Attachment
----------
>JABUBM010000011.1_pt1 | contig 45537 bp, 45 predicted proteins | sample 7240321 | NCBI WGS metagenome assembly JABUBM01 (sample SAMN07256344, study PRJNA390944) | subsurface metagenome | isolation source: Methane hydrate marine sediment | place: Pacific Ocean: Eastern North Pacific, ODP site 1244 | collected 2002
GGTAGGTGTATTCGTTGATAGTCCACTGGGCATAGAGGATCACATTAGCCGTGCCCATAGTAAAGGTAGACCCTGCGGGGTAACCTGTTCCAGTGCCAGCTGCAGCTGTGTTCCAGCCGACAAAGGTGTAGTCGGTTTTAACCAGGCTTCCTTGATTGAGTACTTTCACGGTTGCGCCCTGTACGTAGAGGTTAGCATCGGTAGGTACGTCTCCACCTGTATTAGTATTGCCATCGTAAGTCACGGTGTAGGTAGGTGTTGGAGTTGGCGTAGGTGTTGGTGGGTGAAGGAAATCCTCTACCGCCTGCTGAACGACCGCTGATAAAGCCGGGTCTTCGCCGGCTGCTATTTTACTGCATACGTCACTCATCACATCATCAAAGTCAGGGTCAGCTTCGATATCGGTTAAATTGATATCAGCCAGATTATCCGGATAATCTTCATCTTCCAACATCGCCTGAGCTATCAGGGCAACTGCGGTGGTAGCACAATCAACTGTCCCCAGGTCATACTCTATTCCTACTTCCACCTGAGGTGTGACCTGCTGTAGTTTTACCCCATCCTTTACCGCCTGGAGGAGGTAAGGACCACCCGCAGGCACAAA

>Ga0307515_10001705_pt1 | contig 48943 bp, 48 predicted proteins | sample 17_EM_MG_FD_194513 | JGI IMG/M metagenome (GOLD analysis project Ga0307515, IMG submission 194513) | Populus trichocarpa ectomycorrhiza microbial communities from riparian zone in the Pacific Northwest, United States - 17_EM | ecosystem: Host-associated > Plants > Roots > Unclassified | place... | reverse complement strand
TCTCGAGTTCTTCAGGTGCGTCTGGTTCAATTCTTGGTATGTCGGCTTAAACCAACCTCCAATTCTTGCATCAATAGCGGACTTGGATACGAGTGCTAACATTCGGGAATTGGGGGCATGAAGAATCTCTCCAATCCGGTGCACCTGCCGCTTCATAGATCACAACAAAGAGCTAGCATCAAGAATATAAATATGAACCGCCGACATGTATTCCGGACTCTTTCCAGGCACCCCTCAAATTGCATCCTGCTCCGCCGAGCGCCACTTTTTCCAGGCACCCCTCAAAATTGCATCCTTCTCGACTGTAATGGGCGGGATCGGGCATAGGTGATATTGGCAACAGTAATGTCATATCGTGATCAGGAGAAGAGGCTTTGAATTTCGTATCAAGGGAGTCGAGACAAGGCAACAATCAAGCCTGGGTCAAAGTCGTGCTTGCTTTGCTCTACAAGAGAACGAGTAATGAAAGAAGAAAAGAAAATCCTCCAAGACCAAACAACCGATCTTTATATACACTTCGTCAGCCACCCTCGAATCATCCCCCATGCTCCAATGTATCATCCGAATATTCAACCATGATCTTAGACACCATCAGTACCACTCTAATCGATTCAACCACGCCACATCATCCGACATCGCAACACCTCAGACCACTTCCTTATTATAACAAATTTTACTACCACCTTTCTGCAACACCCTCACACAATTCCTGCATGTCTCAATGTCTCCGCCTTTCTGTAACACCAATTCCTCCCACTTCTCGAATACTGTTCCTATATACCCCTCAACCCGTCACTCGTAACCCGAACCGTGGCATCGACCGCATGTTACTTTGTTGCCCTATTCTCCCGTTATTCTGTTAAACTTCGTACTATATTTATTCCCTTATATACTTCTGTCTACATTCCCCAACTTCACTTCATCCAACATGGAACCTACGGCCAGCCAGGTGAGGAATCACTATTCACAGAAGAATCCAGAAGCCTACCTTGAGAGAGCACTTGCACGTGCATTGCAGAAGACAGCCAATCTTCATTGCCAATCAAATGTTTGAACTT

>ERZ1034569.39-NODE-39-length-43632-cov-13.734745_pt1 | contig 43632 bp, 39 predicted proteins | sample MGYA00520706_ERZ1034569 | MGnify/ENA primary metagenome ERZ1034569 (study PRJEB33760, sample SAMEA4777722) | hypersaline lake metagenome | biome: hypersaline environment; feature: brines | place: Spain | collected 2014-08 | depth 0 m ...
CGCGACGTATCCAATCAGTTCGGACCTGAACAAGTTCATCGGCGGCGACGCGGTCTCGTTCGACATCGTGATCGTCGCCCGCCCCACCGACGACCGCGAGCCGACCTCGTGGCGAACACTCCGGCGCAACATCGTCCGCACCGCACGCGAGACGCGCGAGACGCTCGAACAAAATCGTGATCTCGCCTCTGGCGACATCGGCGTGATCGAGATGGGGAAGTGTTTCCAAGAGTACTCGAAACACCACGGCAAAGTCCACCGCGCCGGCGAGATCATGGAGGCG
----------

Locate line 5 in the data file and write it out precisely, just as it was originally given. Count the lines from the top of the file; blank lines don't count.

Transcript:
>ERZ1034569.39-NODE-39-length-43632-cov-13.734745_pt1 | contig 43632 bp, 39 predicted proteins | sample MGYA00520706_ERZ1034569 | MGnify/ENA primary metagenome ERZ1034569 (study PRJEB33760, sample SAMEA4777722) | hypersaline lake metagenome | biome: hypersaline environment; feature: brines | place: Spain | collected 2014-08 | depth 0 m ...